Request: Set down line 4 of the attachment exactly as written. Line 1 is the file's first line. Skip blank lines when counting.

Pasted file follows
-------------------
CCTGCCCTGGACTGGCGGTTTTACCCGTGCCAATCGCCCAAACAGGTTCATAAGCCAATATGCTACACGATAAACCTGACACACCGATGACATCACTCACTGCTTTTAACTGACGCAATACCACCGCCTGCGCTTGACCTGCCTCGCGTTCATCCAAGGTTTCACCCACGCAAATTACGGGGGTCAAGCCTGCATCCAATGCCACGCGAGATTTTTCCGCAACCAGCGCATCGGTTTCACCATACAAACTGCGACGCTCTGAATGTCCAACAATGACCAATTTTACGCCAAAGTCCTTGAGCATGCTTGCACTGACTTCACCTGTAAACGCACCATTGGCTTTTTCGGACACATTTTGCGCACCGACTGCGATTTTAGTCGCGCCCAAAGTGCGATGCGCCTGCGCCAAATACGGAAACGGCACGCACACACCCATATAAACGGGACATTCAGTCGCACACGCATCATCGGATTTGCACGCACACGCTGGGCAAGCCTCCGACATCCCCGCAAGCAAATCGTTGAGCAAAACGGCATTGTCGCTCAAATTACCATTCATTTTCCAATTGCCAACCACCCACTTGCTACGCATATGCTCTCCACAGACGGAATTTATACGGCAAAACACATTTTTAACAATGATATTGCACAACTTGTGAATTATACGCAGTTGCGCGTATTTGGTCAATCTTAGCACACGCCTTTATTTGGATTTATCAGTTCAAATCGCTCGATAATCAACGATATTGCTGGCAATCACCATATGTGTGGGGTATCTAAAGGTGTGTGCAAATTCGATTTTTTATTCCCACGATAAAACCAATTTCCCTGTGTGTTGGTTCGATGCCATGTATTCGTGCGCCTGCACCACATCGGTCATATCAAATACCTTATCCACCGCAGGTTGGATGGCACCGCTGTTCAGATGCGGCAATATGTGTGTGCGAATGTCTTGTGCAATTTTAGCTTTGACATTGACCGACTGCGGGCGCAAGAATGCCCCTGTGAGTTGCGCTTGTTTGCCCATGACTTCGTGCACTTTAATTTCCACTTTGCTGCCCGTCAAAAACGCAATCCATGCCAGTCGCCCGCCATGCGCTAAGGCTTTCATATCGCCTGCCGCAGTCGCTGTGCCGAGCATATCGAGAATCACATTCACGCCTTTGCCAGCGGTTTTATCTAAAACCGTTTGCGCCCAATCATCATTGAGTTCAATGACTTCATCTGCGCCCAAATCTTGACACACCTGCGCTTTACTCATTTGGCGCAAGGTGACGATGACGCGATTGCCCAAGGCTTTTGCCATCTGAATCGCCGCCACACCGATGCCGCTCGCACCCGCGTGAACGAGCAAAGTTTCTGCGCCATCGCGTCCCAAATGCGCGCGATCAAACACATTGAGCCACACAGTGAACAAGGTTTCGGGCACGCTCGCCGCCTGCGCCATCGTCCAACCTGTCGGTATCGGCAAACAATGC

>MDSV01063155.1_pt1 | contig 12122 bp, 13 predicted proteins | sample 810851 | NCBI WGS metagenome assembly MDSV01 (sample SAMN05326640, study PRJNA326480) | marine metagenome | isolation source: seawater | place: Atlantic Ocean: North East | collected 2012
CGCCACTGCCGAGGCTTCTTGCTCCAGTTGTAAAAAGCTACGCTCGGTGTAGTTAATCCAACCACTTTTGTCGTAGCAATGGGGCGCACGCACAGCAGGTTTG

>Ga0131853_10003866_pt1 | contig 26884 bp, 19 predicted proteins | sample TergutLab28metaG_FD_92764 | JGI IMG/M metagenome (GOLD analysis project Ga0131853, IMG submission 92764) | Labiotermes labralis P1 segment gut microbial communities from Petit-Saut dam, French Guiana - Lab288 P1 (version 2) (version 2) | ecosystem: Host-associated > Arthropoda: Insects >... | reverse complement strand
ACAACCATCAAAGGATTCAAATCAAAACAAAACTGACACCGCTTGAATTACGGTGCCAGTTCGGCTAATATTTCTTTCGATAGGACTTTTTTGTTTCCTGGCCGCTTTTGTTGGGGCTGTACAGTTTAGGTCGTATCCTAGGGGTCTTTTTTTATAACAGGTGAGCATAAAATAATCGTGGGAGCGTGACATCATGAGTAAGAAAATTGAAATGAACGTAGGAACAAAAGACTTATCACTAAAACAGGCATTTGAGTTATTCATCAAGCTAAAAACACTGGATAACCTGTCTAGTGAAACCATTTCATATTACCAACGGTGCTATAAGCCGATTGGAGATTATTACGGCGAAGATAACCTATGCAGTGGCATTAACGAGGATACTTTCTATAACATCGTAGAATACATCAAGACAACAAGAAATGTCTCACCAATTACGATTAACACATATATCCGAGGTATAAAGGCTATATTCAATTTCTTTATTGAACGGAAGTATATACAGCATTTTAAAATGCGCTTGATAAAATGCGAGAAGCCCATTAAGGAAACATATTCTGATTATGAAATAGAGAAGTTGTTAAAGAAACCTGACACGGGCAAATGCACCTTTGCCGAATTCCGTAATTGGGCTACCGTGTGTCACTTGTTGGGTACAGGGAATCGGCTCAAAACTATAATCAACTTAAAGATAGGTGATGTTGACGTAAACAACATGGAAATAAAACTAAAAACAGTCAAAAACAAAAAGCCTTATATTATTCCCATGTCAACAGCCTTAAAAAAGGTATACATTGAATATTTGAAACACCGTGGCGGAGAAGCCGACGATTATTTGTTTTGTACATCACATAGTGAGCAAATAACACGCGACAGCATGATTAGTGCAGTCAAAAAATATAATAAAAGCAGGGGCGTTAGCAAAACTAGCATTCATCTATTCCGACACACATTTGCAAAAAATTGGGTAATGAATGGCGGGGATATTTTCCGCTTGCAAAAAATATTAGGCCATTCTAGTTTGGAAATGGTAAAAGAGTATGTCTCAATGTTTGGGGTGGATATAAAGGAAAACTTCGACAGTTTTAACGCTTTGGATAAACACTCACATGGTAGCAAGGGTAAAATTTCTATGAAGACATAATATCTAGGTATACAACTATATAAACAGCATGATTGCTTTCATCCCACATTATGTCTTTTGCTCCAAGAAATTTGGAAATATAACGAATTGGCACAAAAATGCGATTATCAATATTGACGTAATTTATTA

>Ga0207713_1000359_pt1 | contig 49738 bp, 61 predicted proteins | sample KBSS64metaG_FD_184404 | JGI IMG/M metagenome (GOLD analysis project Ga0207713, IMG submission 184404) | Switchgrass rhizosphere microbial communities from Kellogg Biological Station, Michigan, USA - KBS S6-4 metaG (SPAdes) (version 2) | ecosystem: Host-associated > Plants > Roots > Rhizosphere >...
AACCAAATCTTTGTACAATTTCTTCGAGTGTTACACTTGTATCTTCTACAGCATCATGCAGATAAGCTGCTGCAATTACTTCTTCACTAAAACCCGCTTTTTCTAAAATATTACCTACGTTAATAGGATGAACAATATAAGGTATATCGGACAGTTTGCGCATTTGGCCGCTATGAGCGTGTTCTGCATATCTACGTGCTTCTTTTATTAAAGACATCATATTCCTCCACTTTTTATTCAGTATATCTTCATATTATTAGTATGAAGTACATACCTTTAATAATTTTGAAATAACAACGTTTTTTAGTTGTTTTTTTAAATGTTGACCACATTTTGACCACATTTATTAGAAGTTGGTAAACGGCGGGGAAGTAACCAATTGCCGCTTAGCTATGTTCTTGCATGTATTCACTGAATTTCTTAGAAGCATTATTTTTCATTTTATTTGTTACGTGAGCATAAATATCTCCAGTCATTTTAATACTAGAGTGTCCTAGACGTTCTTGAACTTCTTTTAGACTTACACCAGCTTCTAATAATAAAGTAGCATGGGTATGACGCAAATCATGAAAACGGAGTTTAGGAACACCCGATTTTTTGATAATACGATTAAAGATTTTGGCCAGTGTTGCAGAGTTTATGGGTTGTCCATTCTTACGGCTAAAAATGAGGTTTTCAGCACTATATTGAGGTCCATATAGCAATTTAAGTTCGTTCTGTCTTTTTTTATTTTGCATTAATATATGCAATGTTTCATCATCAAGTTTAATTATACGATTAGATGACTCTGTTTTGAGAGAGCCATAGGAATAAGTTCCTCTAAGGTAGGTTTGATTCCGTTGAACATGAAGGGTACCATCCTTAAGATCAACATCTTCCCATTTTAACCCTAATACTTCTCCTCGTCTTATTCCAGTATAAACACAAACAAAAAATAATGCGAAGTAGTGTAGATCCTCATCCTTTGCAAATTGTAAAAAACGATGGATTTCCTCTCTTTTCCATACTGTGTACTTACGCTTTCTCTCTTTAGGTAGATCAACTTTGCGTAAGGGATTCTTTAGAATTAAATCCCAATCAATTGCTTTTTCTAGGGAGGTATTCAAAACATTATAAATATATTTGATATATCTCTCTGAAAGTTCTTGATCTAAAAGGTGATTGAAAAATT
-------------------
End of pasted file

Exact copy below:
>Ga0131853_10003866_pt1 | contig 26884 bp, 19 predicted proteins | sample TergutLab28metaG_FD_92764 | JGI IMG/M metagenome (GOLD analysis project Ga0131853, IMG submission 92764) | Labiotermes labralis P1 segment gut microbial communities from Petit-Saut dam, French Guiana - Lab288 P1 (version 2) (version 2) | ecosystem: Host-associated > Arthropoda: Insects >... | reverse complement strand